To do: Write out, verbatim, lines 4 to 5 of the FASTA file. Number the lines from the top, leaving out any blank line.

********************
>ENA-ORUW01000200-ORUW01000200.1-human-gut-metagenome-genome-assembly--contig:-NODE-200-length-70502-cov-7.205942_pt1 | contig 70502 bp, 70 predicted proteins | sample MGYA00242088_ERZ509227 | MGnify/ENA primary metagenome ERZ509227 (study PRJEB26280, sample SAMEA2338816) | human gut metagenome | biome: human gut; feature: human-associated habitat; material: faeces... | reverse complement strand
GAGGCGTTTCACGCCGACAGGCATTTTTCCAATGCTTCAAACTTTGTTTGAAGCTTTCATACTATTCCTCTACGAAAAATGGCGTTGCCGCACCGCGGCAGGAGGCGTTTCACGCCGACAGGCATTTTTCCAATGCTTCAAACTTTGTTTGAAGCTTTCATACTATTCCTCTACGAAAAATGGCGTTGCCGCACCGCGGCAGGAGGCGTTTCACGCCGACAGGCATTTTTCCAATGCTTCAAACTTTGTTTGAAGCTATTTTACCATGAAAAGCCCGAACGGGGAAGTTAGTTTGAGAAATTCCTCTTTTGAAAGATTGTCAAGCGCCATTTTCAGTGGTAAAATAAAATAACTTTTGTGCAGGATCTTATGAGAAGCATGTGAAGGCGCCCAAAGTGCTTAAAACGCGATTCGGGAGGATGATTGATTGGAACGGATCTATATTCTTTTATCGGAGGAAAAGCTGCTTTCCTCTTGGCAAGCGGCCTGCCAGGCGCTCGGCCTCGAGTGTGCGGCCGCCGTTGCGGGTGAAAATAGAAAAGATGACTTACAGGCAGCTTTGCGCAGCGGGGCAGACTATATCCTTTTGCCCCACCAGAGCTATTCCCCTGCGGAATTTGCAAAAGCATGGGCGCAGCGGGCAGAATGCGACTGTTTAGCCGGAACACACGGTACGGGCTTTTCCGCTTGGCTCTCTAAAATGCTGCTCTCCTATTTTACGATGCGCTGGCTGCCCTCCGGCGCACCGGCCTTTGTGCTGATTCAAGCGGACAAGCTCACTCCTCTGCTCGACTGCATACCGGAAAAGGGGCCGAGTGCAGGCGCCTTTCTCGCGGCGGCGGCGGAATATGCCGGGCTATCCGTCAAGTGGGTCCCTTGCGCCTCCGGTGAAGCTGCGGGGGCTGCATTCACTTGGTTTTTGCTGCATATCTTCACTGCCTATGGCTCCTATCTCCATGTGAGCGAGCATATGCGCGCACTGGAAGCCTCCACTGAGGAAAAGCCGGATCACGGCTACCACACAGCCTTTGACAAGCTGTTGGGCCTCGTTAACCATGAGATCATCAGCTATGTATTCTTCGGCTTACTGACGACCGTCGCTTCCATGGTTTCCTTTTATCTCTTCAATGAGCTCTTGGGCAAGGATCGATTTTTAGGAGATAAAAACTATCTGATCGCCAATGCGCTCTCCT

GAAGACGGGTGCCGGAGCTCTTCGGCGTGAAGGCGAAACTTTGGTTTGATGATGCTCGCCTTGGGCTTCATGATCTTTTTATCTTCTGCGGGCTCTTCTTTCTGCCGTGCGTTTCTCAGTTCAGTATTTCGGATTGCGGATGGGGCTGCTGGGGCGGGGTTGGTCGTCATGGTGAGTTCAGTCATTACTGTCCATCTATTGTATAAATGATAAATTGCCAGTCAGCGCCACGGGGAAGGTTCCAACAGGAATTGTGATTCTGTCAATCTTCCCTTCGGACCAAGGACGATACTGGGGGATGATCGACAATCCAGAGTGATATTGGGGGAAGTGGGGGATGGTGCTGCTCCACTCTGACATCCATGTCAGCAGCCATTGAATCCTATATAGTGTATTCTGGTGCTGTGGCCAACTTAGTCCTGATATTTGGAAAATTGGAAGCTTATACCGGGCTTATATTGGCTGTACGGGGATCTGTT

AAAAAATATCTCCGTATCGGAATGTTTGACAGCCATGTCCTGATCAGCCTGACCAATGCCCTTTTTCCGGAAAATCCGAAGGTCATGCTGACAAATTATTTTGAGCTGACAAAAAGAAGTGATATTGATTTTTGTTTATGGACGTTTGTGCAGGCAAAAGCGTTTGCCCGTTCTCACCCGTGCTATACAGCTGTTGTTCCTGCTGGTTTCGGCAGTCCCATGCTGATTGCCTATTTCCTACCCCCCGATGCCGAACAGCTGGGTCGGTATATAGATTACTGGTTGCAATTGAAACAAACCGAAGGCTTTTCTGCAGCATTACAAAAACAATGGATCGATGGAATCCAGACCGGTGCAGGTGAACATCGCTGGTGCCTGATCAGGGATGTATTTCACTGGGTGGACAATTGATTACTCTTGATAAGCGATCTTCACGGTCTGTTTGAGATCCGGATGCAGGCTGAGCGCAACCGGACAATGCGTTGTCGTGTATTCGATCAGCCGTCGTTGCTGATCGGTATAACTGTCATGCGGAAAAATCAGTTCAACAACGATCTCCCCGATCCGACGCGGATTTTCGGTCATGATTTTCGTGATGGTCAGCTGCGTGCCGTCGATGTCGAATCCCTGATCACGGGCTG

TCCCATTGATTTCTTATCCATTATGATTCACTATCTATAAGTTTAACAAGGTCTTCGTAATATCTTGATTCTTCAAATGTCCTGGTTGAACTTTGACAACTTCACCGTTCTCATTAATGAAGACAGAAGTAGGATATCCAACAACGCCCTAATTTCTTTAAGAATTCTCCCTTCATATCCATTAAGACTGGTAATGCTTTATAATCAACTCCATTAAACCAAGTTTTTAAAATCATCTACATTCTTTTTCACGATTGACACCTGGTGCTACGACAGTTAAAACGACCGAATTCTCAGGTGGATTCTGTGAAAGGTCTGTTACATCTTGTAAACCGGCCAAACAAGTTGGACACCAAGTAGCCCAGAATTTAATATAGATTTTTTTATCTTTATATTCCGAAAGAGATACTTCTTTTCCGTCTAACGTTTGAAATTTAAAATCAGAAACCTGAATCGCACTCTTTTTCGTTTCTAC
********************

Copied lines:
AAAAAATATCTCCGTATCGGAATGTTTGACAGCCATGTCCTGATCAGCCTGACCAATGCCCTTTTTCCGGAAAATCCGAAGGTCATGCTGACAAATTATTTTGAGCTGACAAAAAGAAGTGATATTGATTTTTGTTTATGGACGTTTGTGCAGGCAAAAGCGTTTGCCCGTTCTCACCCGTGCTATACAGCTGTTGTTCCTGCTGGTTTCGGCAGTCCCATGCTGATTGCCTATTTCCTACCCCCCGATGCCGAACAGCTGGGTCGGTATATAGATTACTGGTTGCAATTGAAACAAACCGAAGGCTTTTCTGCAGCATTACAAAAACAATGGATCGATGGAATCCAGACCGGTGCAGGTGAACATCGCTGGTGCCTGATCAGGGATGTATTTCACTGGGTGGACAATTGATTACTCTTGATAAGCGATCTTCACGGTCTGTTTGAGATCCGGATGCAGGCTGAGCGCAACCGGACAATGCGTTGTCGTGTATTCGATCAGCCGTCGTTGCTGATCGGTATAACTGTCATGCGGAAAAATCAGTTCAACAACGATCTCCCCGATCCGACGCGGATTTTCGGTCATGATTTTCGTGATGGTCAGCTGCGTGCCGTCGATGTCGAATCCCTGATCACGGGCTG

TCCCATTGATTTCTTATCCATTATGATTCACTATCTATAAGTTTAACAAGGTCTTCGTAATATCTTGATTCTTCAAATGTCCTGGTTGAACTTTGACAACTTCACCGTTCTCATTAATGAAGACAGAAGTAGGATATCCAACAACGCCCTAATTTCTTTAAGAATTCTCCCTTCATATCCATTAAGACTGGTAATGCTTTATAATCAACTCCATTAAACCAAGTTTTTAAAATCATCTACATTCTTTTTCACGATTGACACCTGGTGCTACGACAGTTAAAACGACCGAATTCTCAGGTGGATTCTGTGAAAGGTCTGTTACATCTTGTAAACCGGCCAAACAAGTTGGACACCAAGTAGCCCAGAATTTAATATAGATTTTTTTATCTTTATATTCCGAAAGAGATACTTCTTTTCCGTCTAACGTTTGAAATTTAAAATCAGAAACCTGAATCGCACTCTTTTTCGTTTCTAC